Top and bottom border portions of the piece 60 are formed by folding the material over itself. The material is cut using a pattern so that notches 62, 64, 66 and 68 are formed in these top and bottom borders. The material is folded over itself along two fold lines 70, 72 and sewn together. As seen in FIG. 2, when the material 60 is folded along the line 70 a closed end border segment 74 engages a second closed end border segment 76. Similarly, the two border segments 80, 82 engage each other when the material is folded along the line 72.
The segments 74, 76 are sewn together to form a seam 78 (See FIG. 3) and the segments 80, 82 are sewn together to form a seam 83. Two sides of the material are also folded over to form borders 84, 86 that are sewn together along sightly more than half the length of the cover. Two notches 88, 90 that extend into the material an amount equal to the width of the borders 84, 86, define an end point for a seam 92, which in combination with the seams 78, 83, forms the closed end 28 of the cover 10.
At the cover's open end, when the material is folded along the line 70, two arcuate border segments 110, 112 engage each other and are sewn together to form a seam 114. Two other arcuate border segments 120, 122 engage each other when the material is folded along the line 72 and are sewn together to form a seam 124.
The zipper 50 is a conventional zipper having two rows of engagable tabs 126, 128 that can be joined or separated by pulling a connector 130 back and forth. A pull 132 is attached to the connector 130 which can be more easily grasped by one opening and closing the cover.
The two rows of engagable tabs are mounted to two strips of binding (not shown). The binding strips are inserted into the cover 10 and sewn to the borders 86, 84 along two elongated seams 134, 136 (See FIG. 3).
The cover 10 may be easily mounted on the fan blade 14, by unzipping the zipper 50 at the open end 26 and physically sliding the sleeve 24 along the blade portion 22 until the sleeve 24 encases the blade portion 22 of the fan blade 14. When the sleeve is in the mounted position the zipper 50 is zipped close by grasping the pull 132 and drawing the connector 130 toward the fan blade shaft 20. When the connector reaches its end of travel the sleeve 10 surrounds the fan blade shaft 20. (See FIG. 3) When the fan blade cover 10 needs to be cleaned or it otherwise becomes necessary to remove the cover from the blade 14, the zipper is unzipped and the fan blade cover removed from its associated fan blade. The ease with which the cover 10 can be mounted and removed reduces the risk previously involved with cleaning fan blades, since it is not necessary to stand on a chair or step ladder to reach the blades 14 for long time periods.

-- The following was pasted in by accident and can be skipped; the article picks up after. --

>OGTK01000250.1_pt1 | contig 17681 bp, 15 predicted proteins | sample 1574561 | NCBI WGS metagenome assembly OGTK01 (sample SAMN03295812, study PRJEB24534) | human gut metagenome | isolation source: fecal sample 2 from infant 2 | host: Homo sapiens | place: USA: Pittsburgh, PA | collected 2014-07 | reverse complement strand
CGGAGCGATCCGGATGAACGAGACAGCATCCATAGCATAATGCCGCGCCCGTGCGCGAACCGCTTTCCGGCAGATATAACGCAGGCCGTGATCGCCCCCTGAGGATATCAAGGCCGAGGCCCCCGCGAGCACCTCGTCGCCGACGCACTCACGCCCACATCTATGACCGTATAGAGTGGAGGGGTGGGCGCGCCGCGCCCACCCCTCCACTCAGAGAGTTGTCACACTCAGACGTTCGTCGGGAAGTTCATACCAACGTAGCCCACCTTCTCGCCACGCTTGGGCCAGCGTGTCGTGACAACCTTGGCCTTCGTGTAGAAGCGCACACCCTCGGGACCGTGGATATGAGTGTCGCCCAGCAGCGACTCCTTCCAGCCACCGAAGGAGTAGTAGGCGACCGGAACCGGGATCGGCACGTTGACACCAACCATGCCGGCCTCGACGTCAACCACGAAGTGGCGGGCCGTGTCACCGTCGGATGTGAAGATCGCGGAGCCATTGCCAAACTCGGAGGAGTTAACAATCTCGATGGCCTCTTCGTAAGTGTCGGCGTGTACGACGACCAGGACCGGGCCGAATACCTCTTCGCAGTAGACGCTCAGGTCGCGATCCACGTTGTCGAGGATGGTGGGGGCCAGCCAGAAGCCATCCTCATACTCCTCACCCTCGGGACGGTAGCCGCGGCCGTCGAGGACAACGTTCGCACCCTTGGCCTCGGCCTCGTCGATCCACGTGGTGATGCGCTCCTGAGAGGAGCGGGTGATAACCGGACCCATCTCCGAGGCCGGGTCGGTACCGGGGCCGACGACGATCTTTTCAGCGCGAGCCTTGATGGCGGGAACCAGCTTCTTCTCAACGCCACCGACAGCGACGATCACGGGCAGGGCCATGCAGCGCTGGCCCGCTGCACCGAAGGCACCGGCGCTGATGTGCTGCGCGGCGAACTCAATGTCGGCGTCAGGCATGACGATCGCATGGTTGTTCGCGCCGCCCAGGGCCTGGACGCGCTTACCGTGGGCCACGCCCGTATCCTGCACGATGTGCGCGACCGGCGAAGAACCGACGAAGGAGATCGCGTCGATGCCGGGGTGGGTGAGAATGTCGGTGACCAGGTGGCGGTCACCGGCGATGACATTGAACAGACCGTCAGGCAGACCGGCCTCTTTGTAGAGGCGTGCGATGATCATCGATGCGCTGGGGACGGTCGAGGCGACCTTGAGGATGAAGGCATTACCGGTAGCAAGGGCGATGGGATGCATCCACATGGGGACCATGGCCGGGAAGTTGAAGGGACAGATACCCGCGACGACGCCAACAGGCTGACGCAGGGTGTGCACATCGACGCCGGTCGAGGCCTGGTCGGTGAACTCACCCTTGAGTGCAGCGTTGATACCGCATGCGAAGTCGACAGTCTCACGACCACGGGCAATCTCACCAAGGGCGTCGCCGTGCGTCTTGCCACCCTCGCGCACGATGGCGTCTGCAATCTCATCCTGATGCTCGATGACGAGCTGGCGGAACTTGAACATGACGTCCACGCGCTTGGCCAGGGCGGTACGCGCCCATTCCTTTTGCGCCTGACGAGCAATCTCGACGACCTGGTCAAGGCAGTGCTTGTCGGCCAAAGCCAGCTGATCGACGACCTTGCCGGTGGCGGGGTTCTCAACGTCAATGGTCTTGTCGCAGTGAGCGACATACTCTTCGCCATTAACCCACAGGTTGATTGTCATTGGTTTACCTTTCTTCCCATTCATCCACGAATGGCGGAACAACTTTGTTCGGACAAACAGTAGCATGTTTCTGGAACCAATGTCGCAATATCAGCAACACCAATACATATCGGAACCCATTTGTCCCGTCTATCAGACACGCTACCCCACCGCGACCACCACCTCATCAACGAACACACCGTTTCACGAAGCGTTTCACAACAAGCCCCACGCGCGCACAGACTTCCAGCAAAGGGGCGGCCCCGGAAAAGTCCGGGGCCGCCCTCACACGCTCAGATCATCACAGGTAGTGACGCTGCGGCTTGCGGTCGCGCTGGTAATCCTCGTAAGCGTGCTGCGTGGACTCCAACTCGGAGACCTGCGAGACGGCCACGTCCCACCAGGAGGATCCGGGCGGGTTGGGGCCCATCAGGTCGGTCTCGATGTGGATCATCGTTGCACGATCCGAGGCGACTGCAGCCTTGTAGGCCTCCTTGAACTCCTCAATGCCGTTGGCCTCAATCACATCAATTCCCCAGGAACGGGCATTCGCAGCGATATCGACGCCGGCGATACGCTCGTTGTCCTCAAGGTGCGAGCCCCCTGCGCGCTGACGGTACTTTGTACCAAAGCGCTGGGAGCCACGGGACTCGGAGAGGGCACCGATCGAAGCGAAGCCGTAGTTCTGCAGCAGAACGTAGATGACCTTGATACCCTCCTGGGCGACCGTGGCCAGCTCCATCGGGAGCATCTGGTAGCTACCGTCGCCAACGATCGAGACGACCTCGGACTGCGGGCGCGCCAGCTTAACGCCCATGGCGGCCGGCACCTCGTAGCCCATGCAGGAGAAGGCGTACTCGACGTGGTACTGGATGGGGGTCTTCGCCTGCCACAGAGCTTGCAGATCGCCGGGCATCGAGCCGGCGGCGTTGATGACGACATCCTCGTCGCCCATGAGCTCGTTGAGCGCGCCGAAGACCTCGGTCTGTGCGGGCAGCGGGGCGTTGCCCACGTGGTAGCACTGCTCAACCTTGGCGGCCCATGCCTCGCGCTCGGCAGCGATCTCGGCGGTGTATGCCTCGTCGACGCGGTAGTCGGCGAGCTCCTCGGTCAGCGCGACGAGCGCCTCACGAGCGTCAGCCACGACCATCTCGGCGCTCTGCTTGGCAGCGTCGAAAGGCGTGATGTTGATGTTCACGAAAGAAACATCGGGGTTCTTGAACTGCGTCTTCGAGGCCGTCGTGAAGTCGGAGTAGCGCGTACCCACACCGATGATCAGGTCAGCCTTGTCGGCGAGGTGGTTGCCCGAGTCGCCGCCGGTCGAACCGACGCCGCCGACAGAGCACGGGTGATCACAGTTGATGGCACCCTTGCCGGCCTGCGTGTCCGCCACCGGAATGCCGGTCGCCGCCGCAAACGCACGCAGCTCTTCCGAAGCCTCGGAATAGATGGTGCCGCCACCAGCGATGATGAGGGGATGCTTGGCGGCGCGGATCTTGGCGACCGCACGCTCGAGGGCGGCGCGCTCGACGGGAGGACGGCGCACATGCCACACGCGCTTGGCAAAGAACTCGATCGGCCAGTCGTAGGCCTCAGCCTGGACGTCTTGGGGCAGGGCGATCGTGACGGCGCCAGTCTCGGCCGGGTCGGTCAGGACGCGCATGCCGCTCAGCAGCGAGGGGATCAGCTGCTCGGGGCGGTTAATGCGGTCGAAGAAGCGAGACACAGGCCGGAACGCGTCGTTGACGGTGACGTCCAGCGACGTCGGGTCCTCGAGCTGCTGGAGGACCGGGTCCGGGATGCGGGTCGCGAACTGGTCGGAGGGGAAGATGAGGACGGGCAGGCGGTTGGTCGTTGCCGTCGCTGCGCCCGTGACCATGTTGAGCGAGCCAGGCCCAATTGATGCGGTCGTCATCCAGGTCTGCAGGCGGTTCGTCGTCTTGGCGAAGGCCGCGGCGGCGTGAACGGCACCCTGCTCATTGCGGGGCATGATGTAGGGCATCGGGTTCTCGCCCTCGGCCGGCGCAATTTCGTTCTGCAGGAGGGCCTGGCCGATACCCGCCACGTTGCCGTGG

Turning now to FIG. 5, an alternate embodiment of a fan blade cover 10' is shown mounted to a fan blade 14'. The cover 10' is also formed from an elastic material such as spandex. The tubular cover 10' has a closed end 28' and open end 26'. An opening 210 at the open end 26' is circumscribed by a narrow closed hem 212 formed by folding the material over itself and sewing the material to itself. An elastic drawstring 214 is positioned within the closed hem 212 and exits the hem at a point aligned with a seam 92' that extends along one side of the cover 10'. To mount the cover 10', the elastic band or drawstring 214 is relaxed and the opening 210 expanded so that the cover can be slipped over the blade. The user then grasps the elastic drawstring 214 and stretches it by pulling to contract the hem about the fan blade. The nowstretched drawstring is then slipped over a clasp or hook 220 that is sewn to the cover in the region of the seam 92'. To remove the cover, one releases the drawstring 214 from the hook 220 to relax the drawstring 214. The opening 210 can then be enlarged and the cover 10' slipped off the blade.
Since the fan blade covers enhance the overall appearance of the fan blades, the material may be of a variety of decorative colors and patterns, as well as capable of supporting additional decorations, such as ruffles or other appliques. The cover may also include a lining or be of the type which would allow the fan blade cover to be reversible.
While a preferred embodiment of this invention has been described in detail, it will be apparent that certain modifications or alterations can be made therein without departing from the spirit and scope of the invention set forth in the appended claims.
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|Citing Patent||Filing date||Publication date||Applicant||Title|
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|EP0836820A3 *||Sep 17, 1997||Feb 23, 2000||Opti Patent-, Forschungs- und Fabrikations-AG||Sitting furniture with upholstered backrest and height-adjustable neck-support|
|WO2012035008A3 *||Sep 13, 2011||May 24, 2012||Grundfos Holding A/S||Axial flow impeller|
|U.S. Classification||416/62, 416/146.00R, 416/5|
|International Classification||F04D29/38, F04D29/70|
|Cooperative Classification||F04D29/703, F04D29/38|
|European Classification||F04D29/38, F04D29/70C2|
|Oct 25, 1994||CC||Certificate of correction|
|Jul 7, 1997||FPAY||Fee payment|
Year of fee payment: 4
|Aug 21, 2001||REMI||Maintenance fee reminder mailed|
|Jan 25, 2002||LAPS||Lapse for failure to pay maintenance fees|
|Apr 2, 2002||FP||Expired due to failure to pay maintenance fee|
Effective date: 20020125